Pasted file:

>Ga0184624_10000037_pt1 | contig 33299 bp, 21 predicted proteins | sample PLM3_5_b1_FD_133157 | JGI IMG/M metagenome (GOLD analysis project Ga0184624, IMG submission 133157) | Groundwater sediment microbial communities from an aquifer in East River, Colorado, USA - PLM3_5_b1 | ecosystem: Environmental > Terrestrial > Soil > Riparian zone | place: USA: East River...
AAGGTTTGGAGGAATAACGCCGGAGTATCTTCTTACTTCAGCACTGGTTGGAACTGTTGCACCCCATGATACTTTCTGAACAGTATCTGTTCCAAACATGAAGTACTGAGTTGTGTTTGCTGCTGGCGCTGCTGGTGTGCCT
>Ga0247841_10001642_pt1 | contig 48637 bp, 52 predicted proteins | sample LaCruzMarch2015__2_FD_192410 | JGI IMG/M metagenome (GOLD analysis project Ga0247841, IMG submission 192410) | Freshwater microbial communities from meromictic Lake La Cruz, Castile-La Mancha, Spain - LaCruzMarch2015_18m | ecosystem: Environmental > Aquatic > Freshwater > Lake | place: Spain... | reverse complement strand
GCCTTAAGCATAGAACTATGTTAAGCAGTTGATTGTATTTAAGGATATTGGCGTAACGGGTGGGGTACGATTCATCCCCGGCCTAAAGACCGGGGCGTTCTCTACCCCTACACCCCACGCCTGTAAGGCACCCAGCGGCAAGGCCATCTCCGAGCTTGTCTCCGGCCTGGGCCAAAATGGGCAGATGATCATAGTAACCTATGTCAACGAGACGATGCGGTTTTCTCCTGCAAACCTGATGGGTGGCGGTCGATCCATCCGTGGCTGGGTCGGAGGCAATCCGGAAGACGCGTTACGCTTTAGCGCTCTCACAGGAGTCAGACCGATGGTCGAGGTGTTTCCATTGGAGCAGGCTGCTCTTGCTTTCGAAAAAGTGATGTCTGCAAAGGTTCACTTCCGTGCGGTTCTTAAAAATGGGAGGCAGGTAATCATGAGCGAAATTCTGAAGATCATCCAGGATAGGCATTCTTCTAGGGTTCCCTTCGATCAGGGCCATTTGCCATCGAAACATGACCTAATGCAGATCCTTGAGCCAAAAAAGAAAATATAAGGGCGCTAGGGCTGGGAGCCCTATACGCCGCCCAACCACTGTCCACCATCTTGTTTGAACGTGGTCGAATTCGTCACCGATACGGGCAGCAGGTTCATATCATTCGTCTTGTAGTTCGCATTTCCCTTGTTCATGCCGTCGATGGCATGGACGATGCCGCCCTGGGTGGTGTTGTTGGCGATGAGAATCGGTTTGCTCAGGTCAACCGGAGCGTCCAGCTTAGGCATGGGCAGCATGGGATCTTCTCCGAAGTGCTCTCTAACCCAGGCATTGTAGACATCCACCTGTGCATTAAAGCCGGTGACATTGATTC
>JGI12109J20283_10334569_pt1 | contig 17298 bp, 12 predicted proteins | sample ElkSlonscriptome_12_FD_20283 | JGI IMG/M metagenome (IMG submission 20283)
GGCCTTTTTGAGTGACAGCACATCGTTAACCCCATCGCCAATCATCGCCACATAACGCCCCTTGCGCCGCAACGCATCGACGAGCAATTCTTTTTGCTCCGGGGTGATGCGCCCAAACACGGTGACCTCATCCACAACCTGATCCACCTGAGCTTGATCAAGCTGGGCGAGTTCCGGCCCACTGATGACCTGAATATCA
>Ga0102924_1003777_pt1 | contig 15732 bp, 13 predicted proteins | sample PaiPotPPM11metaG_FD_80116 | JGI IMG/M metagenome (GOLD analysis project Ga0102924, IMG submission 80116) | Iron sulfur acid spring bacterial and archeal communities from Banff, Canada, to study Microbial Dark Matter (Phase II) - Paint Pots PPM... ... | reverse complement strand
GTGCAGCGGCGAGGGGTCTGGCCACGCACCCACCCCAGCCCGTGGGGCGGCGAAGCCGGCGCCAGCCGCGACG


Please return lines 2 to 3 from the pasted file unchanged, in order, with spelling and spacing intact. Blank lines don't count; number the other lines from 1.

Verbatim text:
AAGGTTTGGAGGAATAACGCCGGAGTATCTTCTTACTTCAGCACTGGTTGGAACTGTTGCACCCCATGATACTTTCTGAACAGTATCTGTTCCAAACATGAAGTACTGAGTTGTGTTTGCTGCTGGCGCTGCTGGTGTGCCT
>Ga0247841_10001642_pt1 | contig 48637 bp, 52 predicted proteins | sample LaCruzMarch2015__2_FD_192410 | JGI IMG/M metagenome (GOLD analysis project Ga0247841, IMG submission 192410) | Freshwater microbial communities from meromictic Lake La Cruz, Castile-La Mancha, Spain - LaCruzMarch2015_18m | ecosystem: Environmental > Aquatic > Freshwater > Lake | place: Spain... | reverse complement strand